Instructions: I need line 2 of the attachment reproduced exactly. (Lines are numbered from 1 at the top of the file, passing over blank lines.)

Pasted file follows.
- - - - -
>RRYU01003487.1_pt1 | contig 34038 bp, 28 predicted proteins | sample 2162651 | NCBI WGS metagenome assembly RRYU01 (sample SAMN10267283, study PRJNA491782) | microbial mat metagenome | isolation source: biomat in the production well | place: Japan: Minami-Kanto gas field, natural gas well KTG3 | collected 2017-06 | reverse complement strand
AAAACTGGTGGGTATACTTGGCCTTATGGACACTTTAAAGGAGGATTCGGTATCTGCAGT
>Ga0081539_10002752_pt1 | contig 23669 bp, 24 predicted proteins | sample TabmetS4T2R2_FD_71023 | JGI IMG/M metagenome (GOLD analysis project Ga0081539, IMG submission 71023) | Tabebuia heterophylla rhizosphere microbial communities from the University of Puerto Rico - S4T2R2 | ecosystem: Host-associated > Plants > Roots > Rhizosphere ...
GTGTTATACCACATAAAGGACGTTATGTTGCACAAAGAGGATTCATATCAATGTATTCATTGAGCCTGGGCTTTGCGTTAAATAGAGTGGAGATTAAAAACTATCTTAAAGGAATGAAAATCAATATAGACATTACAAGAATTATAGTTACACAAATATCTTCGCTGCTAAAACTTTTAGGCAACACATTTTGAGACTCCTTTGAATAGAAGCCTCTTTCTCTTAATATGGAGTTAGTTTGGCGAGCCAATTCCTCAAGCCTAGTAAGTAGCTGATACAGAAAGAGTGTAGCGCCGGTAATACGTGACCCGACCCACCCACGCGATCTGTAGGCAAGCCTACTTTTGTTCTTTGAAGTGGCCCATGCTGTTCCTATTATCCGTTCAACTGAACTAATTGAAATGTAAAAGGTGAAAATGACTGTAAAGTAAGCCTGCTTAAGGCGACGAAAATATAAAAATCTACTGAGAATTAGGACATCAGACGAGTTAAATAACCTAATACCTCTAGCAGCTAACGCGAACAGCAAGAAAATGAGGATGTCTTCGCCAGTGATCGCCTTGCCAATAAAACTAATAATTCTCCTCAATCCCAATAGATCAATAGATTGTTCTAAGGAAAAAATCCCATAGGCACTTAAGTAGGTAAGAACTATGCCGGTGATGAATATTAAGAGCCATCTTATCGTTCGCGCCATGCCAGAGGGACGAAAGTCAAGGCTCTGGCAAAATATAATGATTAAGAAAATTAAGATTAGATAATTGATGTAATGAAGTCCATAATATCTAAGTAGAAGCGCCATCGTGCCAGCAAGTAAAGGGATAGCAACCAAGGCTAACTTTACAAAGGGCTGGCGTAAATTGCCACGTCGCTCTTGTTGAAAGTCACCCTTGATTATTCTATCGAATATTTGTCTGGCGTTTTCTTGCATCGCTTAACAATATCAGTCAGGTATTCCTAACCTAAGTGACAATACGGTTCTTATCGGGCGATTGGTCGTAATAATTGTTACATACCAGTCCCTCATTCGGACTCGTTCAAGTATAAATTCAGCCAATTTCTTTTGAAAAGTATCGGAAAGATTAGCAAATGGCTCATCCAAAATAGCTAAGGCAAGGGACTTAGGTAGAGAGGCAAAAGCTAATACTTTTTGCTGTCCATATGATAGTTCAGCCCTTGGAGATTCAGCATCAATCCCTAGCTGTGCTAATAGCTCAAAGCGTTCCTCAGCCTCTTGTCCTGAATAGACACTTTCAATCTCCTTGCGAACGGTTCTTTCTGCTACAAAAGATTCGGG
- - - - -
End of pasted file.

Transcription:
AAAACTGGTGGGTATACTTGGCCTTATGGACACTTTAAAGGAGGATTCGGTATCTGCAGT